Source | Linkedin | Robert Glazer | Entrepreneur, Best-Selling Author and Speaker | Founder & CEO @ Acceleration Partners
Last month, I wrote an article on LinkedIn about why counteroffers don’t work, which drew a significant number of comments, many of them very pointed. What seemed to spark the most conversation was my reasoning that when an employee accepts a counteroffer to stay at their company after being offered a job at another company, trust is broken and long-term outcome is poor for both sides.
A popular counterargument to my point was that employees should always be looking for the best possible situation for themselves, even if it means constantly being open to other jobs. Therefore, because employees have the right to do this, accepting a counteroffer should not impact trust. The first part is correct—an employee obviously has the right to keep a lookout for the best situation for them—but it was not the point I was attempting to make.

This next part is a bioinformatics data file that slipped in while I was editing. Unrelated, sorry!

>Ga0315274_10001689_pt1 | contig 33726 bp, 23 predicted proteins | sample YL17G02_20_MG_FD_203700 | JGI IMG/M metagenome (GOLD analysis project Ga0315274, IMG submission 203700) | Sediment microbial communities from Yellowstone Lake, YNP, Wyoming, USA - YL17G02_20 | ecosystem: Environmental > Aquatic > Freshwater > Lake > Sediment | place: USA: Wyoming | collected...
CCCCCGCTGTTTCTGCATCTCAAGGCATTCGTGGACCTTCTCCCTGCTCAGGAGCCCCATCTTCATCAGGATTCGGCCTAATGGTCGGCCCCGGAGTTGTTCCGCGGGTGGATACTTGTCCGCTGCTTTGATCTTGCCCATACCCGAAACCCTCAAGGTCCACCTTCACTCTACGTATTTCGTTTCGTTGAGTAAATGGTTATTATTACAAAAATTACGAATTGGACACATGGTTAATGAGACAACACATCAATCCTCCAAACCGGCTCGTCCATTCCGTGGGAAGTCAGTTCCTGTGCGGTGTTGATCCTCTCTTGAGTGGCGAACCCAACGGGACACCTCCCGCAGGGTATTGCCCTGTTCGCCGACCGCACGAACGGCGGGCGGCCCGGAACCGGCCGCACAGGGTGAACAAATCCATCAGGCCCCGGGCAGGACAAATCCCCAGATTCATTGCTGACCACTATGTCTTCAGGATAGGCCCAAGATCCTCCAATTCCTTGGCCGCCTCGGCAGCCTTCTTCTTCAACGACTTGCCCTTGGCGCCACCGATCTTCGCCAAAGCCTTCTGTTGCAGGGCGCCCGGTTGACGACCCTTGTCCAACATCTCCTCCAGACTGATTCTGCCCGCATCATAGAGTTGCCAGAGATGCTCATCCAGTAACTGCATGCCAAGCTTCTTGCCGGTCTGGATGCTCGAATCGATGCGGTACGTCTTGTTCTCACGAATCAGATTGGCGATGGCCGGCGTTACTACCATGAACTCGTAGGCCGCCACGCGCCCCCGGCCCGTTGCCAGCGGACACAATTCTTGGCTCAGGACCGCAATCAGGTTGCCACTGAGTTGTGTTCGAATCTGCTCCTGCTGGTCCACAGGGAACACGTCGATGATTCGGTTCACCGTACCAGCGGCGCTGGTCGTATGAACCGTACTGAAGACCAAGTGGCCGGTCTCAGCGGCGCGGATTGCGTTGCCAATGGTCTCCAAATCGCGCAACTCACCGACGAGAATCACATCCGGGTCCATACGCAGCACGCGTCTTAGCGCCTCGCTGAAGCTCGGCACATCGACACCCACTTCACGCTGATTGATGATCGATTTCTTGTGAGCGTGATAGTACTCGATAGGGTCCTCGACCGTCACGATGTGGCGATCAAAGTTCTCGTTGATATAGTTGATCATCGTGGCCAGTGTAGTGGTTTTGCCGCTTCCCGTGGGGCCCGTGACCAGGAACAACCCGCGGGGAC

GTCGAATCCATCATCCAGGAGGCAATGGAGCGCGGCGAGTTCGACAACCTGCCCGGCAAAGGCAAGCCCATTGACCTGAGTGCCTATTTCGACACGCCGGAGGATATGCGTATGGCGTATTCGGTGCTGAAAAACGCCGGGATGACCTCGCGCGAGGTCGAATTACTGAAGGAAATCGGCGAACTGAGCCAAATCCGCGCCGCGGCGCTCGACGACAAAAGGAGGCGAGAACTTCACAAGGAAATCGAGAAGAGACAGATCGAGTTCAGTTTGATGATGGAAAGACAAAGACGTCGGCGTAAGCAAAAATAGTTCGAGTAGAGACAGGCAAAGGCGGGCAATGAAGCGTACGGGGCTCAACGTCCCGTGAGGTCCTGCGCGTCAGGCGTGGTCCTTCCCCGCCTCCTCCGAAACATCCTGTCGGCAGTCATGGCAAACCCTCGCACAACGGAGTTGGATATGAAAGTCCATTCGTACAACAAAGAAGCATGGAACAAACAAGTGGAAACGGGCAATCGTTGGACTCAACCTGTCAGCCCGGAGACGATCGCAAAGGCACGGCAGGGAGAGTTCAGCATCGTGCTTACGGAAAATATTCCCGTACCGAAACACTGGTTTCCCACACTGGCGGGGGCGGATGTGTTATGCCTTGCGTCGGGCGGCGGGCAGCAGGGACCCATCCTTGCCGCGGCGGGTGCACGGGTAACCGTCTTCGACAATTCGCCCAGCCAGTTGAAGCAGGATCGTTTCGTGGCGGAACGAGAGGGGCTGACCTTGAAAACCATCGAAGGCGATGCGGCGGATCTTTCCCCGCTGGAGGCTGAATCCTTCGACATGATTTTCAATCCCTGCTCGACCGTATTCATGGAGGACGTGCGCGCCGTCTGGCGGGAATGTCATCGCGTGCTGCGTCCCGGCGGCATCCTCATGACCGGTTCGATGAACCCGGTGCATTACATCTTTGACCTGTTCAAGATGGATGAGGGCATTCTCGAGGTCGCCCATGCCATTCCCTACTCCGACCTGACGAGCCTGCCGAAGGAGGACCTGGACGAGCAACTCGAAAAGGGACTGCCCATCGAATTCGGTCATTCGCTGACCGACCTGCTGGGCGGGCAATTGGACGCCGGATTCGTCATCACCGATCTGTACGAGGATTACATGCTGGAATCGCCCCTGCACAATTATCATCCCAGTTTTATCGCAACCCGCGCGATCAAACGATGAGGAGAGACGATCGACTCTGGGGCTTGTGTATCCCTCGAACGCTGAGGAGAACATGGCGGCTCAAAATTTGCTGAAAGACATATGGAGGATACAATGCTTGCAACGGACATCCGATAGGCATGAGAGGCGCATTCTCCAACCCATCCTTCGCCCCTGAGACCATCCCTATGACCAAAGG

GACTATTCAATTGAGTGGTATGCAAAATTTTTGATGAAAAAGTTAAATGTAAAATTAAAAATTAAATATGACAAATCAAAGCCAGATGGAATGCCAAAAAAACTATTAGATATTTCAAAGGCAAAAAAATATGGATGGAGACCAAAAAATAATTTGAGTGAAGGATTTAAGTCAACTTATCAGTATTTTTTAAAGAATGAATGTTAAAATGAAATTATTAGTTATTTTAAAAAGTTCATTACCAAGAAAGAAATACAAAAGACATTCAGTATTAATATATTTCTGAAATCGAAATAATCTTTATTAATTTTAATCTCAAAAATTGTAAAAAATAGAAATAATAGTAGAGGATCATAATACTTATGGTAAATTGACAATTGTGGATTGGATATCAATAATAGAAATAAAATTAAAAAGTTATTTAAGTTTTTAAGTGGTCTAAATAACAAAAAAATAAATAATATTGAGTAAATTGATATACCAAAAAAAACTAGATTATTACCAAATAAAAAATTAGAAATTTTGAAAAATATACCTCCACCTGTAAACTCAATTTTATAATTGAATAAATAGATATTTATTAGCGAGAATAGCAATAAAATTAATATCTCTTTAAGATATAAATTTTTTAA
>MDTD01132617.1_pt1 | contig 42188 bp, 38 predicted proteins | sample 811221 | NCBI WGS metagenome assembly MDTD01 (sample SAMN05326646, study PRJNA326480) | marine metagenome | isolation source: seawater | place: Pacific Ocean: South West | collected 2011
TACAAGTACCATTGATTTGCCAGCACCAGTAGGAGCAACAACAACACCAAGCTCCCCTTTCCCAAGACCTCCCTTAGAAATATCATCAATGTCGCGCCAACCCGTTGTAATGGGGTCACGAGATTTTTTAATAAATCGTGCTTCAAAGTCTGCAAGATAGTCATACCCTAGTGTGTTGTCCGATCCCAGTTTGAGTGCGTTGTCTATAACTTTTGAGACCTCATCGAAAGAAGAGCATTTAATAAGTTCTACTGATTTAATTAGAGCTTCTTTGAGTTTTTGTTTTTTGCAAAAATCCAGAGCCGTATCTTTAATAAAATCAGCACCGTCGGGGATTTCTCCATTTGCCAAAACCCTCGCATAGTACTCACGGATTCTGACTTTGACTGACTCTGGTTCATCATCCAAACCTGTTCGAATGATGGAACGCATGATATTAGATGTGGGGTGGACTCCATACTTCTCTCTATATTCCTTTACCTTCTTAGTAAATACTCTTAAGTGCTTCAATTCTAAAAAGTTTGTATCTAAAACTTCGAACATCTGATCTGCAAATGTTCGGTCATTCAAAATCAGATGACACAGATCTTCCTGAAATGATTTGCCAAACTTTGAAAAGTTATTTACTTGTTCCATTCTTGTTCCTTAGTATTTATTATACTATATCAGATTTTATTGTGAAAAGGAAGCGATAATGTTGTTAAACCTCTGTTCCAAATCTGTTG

The relevant issue is trust, not loyalty (which was mentioned by many), as I never implied that an employee who looked for another job was disloyal. My feeling was that if they are offered that new better job, they should take it and not go back to the company and use it as leverage. The reason is the long-term outcomes of doing this are very poor for both the company and the employee. That is the reality.